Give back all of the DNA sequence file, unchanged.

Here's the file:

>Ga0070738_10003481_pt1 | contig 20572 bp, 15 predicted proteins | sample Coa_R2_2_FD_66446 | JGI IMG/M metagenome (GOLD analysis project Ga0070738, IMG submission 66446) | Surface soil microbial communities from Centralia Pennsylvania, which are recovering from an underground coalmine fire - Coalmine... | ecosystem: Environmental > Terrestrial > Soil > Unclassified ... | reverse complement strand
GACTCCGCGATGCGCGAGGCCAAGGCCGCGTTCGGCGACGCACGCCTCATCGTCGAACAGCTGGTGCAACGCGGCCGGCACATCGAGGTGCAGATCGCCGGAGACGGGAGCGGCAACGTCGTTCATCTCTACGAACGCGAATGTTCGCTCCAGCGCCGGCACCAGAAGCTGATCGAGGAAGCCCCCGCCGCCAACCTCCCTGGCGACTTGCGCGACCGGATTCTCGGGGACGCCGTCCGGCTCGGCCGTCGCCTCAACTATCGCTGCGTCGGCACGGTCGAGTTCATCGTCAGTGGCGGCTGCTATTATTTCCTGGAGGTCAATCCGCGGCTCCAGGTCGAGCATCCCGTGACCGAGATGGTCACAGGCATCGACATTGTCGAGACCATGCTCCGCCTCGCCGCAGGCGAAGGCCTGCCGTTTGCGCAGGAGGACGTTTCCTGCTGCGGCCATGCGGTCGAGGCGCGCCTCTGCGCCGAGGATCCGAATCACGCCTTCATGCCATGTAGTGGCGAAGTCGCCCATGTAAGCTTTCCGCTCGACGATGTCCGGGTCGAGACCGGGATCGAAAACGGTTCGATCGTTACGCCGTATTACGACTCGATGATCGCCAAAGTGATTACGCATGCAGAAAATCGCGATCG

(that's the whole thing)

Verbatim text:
>Ga0070738_10003481_pt1 | contig 20572 bp, 15 predicted proteins | sample Coa_R2_2_FD_66446 | JGI IMG/M metagenome (GOLD analysis project Ga0070738, IMG submission 66446) | Surface soil microbial communities from Centralia Pennsylvania, which are recovering from an underground coalmine fire - Coalmine... | ecosystem: Environmental > Terrestrial > Soil > Unclassified ... | reverse complement strand
GACTCCGCGATGCGCGAGGCCAAGGCCGCGTTCGGCGACGCACGCCTCATCGTCGAACAGCTGGTGCAACGCGGCCGGCACATCGAGGTGCAGATCGCCGGAGACGGGAGCGGCAACGTCGTTCATCTCTACGAACGCGAATGTTCGCTCCAGCGCCGGCACCAGAAGCTGATCGAGGAAGCCCCCGCCGCCAACCTCCCTGGCGACTTGCGCGACCGGATTCTCGGGGACGCCGTCCGGCTCGGCCGTCGCCTCAACTATCGCTGCGTCGGCACGGTCGAGTTCATCGTCAGTGGCGGCTGCTATTATTTCCTGGAGGTCAATCCGCGGCTCCAGGTCGAGCATCCCGTGACCGAGATGGTCACAGGCATCGACATTGTCGAGACCATGCTCCGCCTCGCCGCAGGCGAAGGCCTGCCGTTTGCGCAGGAGGACGTTTCCTGCTGCGGCCATGCGGTCGAGGCGCGCCTCTGCGCCGAGGATCCGAATCACGCCTTCATGCCATGTAGTGGCGAAGTCGCCCATGTAAGCTTTCCGCTCGACGATGTCCGGGTCGAGACCGGGATCGAAAACGGTTCGATCGTTACGCCGTATTACGACTCGATGATCGCCAAAGTGATTACGCATGCAGAAAATCGCGATCG